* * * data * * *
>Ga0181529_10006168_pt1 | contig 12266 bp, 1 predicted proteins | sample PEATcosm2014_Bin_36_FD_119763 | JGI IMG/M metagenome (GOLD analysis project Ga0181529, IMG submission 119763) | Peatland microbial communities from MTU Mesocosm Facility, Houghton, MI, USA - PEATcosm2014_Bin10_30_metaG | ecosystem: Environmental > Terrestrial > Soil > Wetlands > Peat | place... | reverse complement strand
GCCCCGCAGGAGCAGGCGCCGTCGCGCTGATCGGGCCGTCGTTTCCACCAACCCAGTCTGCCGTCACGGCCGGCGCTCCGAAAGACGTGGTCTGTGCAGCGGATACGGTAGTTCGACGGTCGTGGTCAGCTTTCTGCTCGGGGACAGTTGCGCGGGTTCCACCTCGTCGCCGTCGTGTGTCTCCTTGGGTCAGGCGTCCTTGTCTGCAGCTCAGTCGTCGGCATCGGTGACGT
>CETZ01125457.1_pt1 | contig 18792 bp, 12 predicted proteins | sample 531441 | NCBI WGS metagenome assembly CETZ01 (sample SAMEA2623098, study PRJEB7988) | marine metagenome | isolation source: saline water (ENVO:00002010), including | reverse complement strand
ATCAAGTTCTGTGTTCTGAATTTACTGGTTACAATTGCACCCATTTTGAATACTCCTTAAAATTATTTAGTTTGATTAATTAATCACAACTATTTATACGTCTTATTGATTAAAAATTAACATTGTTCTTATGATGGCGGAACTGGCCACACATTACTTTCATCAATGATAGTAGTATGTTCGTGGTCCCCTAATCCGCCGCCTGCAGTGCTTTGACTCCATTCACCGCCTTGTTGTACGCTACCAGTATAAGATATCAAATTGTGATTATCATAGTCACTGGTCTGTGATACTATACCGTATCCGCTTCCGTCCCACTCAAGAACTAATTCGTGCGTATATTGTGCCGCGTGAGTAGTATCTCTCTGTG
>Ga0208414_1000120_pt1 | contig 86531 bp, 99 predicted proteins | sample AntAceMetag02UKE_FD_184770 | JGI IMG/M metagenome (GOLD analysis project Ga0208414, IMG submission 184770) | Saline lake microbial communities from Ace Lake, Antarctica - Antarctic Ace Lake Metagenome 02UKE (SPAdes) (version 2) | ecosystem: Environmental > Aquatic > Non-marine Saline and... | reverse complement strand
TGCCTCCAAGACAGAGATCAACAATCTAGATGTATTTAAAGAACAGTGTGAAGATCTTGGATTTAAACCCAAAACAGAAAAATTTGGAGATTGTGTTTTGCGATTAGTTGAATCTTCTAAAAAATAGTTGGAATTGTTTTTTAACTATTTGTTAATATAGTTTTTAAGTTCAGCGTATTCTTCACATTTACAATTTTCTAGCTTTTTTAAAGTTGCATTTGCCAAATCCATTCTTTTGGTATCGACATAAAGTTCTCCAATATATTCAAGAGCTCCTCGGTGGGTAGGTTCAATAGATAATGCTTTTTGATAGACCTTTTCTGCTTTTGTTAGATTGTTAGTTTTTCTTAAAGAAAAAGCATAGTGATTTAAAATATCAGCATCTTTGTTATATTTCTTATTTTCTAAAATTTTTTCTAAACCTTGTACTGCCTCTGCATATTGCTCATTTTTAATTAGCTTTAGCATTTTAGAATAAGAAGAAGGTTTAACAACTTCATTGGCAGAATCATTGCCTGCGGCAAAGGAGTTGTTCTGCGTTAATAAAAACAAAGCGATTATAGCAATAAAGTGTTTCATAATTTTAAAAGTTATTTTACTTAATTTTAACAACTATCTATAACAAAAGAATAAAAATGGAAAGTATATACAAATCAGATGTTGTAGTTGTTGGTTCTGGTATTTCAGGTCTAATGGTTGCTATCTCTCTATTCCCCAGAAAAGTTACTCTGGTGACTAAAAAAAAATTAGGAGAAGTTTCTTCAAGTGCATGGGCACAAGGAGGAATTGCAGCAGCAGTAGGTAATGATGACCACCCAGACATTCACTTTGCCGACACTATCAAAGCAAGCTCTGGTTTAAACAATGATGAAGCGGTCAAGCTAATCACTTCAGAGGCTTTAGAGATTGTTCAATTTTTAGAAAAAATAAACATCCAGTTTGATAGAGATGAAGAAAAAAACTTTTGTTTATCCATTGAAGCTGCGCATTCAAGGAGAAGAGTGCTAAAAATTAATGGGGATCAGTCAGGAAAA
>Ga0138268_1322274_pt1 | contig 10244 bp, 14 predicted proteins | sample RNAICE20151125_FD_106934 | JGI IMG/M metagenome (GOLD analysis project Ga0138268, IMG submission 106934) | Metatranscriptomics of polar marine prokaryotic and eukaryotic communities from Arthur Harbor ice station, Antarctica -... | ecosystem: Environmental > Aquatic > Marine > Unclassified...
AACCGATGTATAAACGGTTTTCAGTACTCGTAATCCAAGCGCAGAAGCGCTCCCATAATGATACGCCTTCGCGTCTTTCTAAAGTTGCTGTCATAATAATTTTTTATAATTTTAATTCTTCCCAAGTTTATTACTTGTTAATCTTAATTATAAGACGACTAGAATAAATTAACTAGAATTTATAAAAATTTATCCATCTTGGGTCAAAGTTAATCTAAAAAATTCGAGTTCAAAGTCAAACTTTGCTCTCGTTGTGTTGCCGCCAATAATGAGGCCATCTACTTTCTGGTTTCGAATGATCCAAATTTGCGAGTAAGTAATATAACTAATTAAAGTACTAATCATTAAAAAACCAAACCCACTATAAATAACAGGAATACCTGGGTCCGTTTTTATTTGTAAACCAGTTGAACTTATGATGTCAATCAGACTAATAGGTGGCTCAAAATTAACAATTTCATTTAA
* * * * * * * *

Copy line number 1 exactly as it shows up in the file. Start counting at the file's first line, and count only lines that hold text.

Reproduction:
>Ga0181529_10006168_pt1 | contig 12266 bp, 1 predicted proteins | sample PEATcosm2014_Bin_36_FD_119763 | JGI IMG/M metagenome (GOLD analysis project Ga0181529, IMG submission 119763) | Peatland microbial communities from MTU Mesocosm Facility, Houghton, MI, USA - PEATcosm2014_Bin10_30_metaG | ecosystem: Environmental > Terrestrial > Soil > Wetlands > Peat | place... | reverse complement strand